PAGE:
Paradoxically, but very cleverly, the EU authorities are actually using the liberalisation of pre-marketing to exert much greater control over pre-marketing. The way they propose to achieve this is by requiring the manager to notify its home regulator whenever it starts pre-marketing in another EU country. It's not clear in the proposal how this mechanism would be applied to a manager whose home regulator is outside the EU, but on paper this would represent a sea-change for non-EU managers as they can currently pre-market without any EU regulatory monitoring at all. Crucially, it provides a means for the local regulator to obtain a lot more information regarding which managers are promoting fund products in their territory, and it also will help them to police the more restrictive new rules on reverse solicitation (see below).
Under the proposed new rules, a subscription made within an 18 month period of pre-marketing activity will be deemed to have resulted from marketing (i.e. rendering reliance on reverse solicitation impermissible). It has always been the case that a manager cannot (lawfully) use preliminary marketing activities in relation to a fund in order to, in effect, solicit a reverse enquiry from an investor. However, an 18 month moratorium is a very long period indeed.
The other key issue with the moratorium is that it is unclear whether it applies to each investor or to each country. The drafting is very loose, and one reading of it (which we have seen several market commentators adopting) would imply that any pre-marketing in one country would put all investors in that country offside for 18 months as regards the possibility of reverse solicitation. Such an outcome would seem perverse, since in the world of private funds it is perfectly possible for one investor in Munich genuinely to reach out to a manager on its own initiative without having any prior knowledge of very discreet, one-to-one promotional activity that the same manager may coincidentally have engaged in with an investor 800km away in Hamburg (and even more so where the discussion in Hamburg took place 17 months before the discussion in Munich).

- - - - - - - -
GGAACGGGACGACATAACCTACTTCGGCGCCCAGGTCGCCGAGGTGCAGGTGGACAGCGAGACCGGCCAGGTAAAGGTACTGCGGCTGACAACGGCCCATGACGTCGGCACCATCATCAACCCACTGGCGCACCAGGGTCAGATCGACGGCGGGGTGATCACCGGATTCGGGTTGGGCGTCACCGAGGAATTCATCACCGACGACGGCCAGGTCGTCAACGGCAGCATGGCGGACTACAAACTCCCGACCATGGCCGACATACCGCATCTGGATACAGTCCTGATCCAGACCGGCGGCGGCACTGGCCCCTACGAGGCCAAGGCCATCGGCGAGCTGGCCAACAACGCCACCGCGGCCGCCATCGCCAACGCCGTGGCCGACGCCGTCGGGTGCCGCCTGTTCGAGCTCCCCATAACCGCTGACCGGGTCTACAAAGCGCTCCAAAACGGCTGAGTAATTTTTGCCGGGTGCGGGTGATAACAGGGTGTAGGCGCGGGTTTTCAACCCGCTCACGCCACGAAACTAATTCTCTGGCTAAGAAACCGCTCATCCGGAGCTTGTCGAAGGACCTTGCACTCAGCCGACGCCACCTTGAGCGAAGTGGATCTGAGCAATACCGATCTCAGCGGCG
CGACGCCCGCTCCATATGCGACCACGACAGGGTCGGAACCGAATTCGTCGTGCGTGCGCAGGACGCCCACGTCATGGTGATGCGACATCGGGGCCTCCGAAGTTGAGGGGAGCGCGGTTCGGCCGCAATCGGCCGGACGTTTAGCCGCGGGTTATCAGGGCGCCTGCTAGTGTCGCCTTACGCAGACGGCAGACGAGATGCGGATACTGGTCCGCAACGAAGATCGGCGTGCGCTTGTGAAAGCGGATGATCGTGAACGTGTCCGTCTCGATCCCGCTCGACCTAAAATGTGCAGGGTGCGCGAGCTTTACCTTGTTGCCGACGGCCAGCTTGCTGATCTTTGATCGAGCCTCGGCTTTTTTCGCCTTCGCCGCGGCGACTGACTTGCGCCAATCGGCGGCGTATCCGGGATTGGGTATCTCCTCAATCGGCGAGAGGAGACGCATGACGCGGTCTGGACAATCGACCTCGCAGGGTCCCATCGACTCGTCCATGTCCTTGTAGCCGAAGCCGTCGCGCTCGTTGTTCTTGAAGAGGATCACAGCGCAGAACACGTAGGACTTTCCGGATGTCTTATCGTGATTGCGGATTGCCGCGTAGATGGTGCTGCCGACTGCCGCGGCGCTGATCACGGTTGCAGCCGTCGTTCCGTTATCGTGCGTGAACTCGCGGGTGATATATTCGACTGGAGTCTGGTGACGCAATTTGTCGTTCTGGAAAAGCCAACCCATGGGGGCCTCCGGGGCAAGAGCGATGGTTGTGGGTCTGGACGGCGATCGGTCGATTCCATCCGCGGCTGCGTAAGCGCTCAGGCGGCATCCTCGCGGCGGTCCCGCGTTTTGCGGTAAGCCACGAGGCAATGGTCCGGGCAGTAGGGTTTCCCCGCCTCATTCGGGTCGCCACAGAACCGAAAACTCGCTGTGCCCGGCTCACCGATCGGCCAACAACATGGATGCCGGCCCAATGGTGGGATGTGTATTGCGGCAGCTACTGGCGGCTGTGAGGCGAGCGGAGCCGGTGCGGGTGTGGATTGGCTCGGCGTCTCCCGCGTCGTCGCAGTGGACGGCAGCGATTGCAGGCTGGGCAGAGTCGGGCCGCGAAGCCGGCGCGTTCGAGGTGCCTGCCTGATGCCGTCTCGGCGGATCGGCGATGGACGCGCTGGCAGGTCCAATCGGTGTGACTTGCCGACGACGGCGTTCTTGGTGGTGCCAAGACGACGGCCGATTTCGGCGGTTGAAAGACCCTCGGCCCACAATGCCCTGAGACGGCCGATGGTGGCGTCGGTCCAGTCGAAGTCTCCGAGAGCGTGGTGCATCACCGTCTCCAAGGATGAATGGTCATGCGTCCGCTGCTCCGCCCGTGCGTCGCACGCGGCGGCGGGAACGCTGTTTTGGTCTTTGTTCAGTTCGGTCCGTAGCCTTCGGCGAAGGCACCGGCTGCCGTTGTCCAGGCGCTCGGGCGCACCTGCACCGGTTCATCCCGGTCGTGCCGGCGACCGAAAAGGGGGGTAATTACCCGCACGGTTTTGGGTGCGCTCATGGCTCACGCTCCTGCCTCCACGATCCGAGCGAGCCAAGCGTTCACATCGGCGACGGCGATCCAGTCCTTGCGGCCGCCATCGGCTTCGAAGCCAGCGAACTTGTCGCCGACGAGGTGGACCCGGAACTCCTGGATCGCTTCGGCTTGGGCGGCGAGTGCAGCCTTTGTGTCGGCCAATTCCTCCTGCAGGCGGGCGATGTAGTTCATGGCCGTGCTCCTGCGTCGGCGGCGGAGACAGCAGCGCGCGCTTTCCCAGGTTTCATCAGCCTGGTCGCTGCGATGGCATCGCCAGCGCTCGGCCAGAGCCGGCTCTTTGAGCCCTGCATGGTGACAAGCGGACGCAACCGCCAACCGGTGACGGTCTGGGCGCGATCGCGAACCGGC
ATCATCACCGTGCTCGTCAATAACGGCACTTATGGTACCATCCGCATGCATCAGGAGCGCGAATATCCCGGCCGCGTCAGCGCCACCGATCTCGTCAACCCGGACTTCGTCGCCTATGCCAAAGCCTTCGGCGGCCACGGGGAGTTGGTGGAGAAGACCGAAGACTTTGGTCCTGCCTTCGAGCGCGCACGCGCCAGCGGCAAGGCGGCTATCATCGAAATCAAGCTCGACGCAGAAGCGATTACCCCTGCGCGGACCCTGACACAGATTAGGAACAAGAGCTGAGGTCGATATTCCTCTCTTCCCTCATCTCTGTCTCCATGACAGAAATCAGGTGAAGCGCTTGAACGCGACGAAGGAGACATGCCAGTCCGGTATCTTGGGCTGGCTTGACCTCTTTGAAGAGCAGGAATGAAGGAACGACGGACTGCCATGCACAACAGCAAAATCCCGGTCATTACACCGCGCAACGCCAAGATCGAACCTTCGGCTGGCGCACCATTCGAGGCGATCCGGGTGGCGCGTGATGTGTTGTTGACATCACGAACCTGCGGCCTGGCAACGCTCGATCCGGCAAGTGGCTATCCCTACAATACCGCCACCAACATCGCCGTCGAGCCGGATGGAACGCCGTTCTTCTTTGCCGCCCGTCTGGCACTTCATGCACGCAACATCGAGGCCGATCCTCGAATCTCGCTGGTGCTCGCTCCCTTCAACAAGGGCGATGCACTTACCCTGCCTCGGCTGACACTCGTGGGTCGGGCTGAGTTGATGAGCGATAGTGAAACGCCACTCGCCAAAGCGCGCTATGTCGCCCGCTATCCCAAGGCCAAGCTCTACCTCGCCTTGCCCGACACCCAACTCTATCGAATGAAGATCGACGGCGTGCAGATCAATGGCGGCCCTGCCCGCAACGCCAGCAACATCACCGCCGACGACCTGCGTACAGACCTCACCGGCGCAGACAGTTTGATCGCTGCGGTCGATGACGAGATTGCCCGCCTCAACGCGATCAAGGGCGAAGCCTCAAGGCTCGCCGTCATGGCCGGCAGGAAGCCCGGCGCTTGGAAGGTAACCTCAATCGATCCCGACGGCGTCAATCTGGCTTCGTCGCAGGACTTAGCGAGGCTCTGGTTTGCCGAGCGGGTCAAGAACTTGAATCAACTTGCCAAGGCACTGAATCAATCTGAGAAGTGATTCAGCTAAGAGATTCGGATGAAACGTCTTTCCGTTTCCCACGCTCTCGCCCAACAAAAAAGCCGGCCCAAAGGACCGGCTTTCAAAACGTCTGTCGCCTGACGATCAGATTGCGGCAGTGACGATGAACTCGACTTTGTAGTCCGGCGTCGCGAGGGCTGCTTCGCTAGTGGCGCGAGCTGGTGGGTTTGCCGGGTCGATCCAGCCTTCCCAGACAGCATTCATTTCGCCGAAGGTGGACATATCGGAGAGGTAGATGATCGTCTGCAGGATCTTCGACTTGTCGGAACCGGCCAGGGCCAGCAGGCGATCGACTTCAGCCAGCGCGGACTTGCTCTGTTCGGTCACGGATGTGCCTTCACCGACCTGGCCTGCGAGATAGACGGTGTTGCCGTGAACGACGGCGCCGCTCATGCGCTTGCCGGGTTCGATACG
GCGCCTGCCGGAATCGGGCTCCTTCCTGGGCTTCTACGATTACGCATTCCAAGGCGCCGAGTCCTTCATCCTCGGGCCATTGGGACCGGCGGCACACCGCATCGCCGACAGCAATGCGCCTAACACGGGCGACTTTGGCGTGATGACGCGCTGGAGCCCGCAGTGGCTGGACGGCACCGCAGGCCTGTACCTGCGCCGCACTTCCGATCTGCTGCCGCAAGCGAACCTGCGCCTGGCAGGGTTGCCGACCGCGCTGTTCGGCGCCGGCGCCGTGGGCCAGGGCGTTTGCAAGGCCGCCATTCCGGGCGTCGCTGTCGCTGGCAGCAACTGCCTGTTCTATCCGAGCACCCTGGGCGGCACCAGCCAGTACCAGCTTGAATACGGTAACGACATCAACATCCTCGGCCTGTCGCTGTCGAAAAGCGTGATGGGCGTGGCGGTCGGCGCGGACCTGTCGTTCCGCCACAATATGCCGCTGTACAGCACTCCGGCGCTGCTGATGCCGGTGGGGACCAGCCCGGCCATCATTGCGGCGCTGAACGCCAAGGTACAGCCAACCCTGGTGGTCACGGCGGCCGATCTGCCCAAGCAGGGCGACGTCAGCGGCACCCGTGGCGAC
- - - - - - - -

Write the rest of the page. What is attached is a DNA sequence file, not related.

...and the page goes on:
Although the current patchwork of pre-marketing rules presents some major challenges for fund managers and their placement agents, currently they are at least able to take a business decision based on facts and circumstances (overlaid with some legal advice). However, if/once the proposed definition of pre-marketing becomes written in law it will be much harder to take a pragmatic view.
Moreover, the "carrot" of a permissive UK-style approach to defining the boundary between pre-marketing and marketing has unfortunately been tied to three "sticks", namely (i) an extremely broad definition of what could amount to pre-marketing, (ii) a requirement to notify the regulator as soon as any pre-marketing commences, and (iii) what amounts, in effect, to a clampdown on the use of reverse solicitation.
The EU legislative process in relation to the proposal is not yet complete (e.g. it still has to be signed off by the European Parliament), however the current expectation is that it will be approved and that the new regime will go live around the summer of 2021. Thankfully this means that managers currently on the fundraising trail should not be affected, but funds setting out to raise money from 2020 onwards will need to factor this into their planning.
Impact of Brexit
As always, we also need to consider whether Brexit would change the position for (pre)marketing by UK managers or to UK investors, assuming that post-Brexit the UK would not be part of the single market.
As regards UK-headquartered managers seeking to market their funds in continental Europe, of course many larger managers will probably be doing so through their fund platforms and affiliated businesses in Ireland and/or Luxembourg, in which case the new EU rules would apply anyway. For UK domiciled funds sold into continental Europe that are managed by a UK manager, the manager would need to comply with the proposed new EU rules in just the same way as a U.S. manager would.
As regards promotional activity directed at UK investors, it is extremely unlikely that a more restrictive regime would be adopted than the one set out in the EU's proposal. It is more likely that the UK would either adopt a similar approach, or alternatively decide to operate a more permissive regime (e.g. as currently, not requiring any notification of pre-marketing) and thereby make it easier for US and Asia based managers to market their funds to UK investors than to EU investors. The actual approach will in practice be determined at a political level, depending on whether the UK government decides to seek a long-term, reciprocal access deal for financial services with the EU based on equivalence (i.e. very close alignment to the EU single market) or a clean-break from the single market. Watch this space – but don’t hold your breath!
This article is provided as a general informational service and it should not be construed as imparting legal advice on any specific matter.